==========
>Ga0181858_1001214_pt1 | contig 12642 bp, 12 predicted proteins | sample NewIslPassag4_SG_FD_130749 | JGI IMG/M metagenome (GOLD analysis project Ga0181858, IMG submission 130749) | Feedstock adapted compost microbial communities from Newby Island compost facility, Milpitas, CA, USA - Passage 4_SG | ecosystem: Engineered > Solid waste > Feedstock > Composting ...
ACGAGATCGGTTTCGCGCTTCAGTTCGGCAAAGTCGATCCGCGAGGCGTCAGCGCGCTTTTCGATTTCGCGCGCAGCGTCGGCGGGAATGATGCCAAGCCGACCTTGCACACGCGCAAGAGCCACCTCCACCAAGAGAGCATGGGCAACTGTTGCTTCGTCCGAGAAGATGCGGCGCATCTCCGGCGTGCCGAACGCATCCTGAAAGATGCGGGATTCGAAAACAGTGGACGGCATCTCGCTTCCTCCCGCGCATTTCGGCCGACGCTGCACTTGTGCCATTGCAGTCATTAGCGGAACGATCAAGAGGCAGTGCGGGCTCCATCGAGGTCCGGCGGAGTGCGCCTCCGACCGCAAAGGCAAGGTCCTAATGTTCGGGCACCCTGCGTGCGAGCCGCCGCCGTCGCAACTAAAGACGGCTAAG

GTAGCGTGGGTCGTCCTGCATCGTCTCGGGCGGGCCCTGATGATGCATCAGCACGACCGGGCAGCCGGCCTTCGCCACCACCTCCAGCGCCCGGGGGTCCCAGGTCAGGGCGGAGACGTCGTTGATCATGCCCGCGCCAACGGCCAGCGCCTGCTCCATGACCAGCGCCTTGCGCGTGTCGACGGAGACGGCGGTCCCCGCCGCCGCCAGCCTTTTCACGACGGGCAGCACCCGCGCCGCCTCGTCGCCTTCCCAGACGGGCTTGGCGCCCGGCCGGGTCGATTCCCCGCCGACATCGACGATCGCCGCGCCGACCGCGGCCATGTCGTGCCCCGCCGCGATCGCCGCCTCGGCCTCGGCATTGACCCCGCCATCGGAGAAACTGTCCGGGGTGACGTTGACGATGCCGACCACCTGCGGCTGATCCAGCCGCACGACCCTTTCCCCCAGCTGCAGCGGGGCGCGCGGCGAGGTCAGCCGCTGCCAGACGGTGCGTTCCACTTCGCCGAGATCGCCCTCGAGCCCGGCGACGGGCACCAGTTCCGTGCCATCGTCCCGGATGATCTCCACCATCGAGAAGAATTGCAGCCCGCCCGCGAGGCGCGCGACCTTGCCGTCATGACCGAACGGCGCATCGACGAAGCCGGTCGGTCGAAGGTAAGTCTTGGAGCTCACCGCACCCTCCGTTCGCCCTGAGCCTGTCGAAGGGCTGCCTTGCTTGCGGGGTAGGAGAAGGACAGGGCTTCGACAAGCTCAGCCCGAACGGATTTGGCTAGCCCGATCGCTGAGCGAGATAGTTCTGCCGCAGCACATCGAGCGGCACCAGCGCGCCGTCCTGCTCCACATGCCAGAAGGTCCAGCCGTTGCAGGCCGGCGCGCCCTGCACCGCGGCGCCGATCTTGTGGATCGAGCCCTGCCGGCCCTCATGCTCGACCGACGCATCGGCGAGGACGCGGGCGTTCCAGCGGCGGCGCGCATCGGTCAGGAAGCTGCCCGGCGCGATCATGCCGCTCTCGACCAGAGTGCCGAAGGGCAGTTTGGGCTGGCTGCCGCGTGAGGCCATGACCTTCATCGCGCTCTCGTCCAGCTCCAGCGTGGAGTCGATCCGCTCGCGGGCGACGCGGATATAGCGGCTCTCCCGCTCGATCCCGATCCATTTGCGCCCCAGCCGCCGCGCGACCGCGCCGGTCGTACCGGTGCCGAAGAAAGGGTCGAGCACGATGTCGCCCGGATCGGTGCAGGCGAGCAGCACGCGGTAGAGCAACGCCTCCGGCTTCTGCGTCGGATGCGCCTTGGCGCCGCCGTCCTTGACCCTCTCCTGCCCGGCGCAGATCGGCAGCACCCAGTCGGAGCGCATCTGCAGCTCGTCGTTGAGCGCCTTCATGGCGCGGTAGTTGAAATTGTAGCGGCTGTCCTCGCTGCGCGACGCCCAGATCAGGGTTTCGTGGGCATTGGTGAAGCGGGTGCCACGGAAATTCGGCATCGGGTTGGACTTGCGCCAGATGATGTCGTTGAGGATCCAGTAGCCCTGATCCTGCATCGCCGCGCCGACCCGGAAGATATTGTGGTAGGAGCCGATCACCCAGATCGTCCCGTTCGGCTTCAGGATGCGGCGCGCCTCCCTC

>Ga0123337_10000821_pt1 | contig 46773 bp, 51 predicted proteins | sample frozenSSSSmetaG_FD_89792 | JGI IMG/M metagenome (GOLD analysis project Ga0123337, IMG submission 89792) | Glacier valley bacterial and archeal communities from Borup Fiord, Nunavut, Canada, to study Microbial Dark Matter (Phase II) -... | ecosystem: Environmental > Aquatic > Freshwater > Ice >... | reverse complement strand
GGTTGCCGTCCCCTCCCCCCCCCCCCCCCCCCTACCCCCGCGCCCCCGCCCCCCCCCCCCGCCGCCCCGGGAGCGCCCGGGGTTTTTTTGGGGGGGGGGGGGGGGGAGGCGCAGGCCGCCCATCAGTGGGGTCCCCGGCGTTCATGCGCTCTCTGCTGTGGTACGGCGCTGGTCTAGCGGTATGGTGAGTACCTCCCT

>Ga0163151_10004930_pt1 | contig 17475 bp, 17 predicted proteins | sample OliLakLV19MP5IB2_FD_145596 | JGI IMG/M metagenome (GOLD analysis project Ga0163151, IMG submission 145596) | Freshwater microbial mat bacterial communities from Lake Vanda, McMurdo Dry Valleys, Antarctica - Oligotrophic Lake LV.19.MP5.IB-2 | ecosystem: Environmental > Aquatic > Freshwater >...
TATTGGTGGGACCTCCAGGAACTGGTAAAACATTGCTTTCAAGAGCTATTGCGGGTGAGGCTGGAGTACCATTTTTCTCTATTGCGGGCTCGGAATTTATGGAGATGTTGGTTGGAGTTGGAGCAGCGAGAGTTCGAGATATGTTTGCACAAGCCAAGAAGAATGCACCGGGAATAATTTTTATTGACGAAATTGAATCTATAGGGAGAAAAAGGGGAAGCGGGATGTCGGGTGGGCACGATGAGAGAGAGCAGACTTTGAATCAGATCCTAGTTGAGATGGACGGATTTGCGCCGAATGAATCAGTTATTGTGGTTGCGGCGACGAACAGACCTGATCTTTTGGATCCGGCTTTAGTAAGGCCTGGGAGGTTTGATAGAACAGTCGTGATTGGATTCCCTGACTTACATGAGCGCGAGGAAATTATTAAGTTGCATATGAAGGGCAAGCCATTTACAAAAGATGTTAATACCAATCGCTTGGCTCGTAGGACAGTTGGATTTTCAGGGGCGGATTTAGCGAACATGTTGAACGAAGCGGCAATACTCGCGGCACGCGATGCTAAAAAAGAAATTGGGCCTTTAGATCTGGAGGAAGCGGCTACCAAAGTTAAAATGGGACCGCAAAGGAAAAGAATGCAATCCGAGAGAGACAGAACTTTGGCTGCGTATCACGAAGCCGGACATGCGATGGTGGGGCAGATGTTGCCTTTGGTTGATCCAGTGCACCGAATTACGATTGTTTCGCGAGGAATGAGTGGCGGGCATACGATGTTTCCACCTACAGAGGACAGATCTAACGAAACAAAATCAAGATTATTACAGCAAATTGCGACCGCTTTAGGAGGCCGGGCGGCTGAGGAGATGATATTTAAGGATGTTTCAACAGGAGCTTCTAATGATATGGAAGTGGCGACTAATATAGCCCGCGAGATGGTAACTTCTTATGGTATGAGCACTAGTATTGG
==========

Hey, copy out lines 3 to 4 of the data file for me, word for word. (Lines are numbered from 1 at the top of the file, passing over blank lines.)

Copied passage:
GTAGCGTGGGTCGTCCTGCATCGTCTCGGGCGGGCCCTGATGATGCATCAGCACGACCGGGCAGCCGGCCTTCGCCACCACCTCCAGCGCCCGGGGGTCCCAGGTCAGGGCGGAGACGTCGTTGATCATGCCCGCGCCAACGGCCAGCGCCTGCTCCATGACCAGCGCCTTGCGCGTGTCGACGGAGACGGCGGTCCCCGCCGCCGCCAGCCTTTTCACGACGGGCAGCACCCGCGCCGCCTCGTCGCCTTCCCAGACGGGCTTGGCGCCCGGCCGGGTCGATTCCCCGCCGACATCGACGATCGCCGCGCCGACCGCGGCCATGTCGTGCCCCGCCGCGATCGCCGCCTCGGCCTCGGCATTGACCCCGCCATCGGAGAAACTGTCCGGGGTGACGTTGACGATGCCGACCACCTGCGGCTGATCCAGCCGCACGACCCTTTCCCCCAGCTGCAGCGGGGCGCGCGGCGAGGTCAGCCGCTGCCAGACGGTGCGTTCCACTTCGCCGAGATCGCCCTCGAGCCCGGCGACGGGCACCAGTTCCGTGCCATCGTCCCGGATGATCTCCACCATCGAGAAGAATTGCAGCCCGCCCGCGAGGCGCGCGACCTTGCCGTCATGACCGAACGGCGCATCGACGAAGCCGGTCGGTCGAAGGTAAGTCTTGGAGCTCACCGCACCCTCCGTTCGCCCTGAGCCTGTCGAAGGGCTGCCTTGCTTGCGGGGTAGGAGAAGGACAGGGCTTCGACAAGCTCAGCCCGAACGGATTTGGCTAGCCCGATCGCTGAGCGAGATAGTTCTGCCGCAGCACATCGAGCGGCACCAGCGCGCCGTCCTGCTCCACATGCCAGAAGGTCCAGCCGTTGCAGGCCGGCGCGCCCTGCACCGCGGCGCCGATCTTGTGGATCGAGCCCTGCCGGCCCTCATGCTCGACCGACGCATCGGCGAGGACGCGGGCGTTCCAGCGGCGGCGCGCATCGGTCAGGAAGCTGCCCGGCGCGATCATGCCGCTCTCGACCAGAGTGCCGAAGGGCAGTTTGGGCTGGCTGCCGCGTGAGGCCATGACCTTCATCGCGCTCTCGTCCAGCTCCAGCGTGGAGTCGATCCGCTCGCGGGCGACGCGGATATAGCGGCTCTCCCGCTCGATCCCGATCCATTTGCGCCCCAGCCGCCGCGCGACCGCGCCGGTCGTACCGGTGCCGAAGAAAGGGTCGAGCACGATGTCGCCCGGATCGGTGCAGGCGAGCAGCACGCGGTAGAGCAACGCCTCCGGCTTCTGCGTCGGATGCGCCTTGGCGCCGCCGTCCTTGACCCTCTCCTGCCCGGCGCAGATCGGCAGCACCCAGTCGGAGCGCATCTGCAGCTCGTCGTTGAGCGCCTTCATGGCGCGGTAGTTGAAATTGTAGCGGCTGTCCTCGCTGCGCGACGCCCAGATCAGGGTTTCGTGGGCATTGGTGAAGCGGGTGCCACGGAAATTCGGCATCGGGTTGGACTTGCGCCAGATGATGTCGTTGAGGATCCAGTAGCCCTGATCCTGCATCGCCGCGCCGACCCGGAAGATATTGTGGTAGGAGCCGATCACCCAGATCGTCCCGTTCGGCTTCAGGATGCGGCGCGCCTCCCTC

>Ga0123337_10000821_pt1 | contig 46773 bp, 51 predicted proteins | sample frozenSSSSmetaG_FD_89792 | JGI IMG/M metagenome (GOLD analysis project Ga0123337, IMG submission 89792) | Glacier valley bacterial and archeal communities from Borup Fiord, Nunavut, Canada, to study Microbial Dark Matter (Phase II) -... | ecosystem: Environmental > Aquatic > Freshwater > Ice >... | reverse complement strand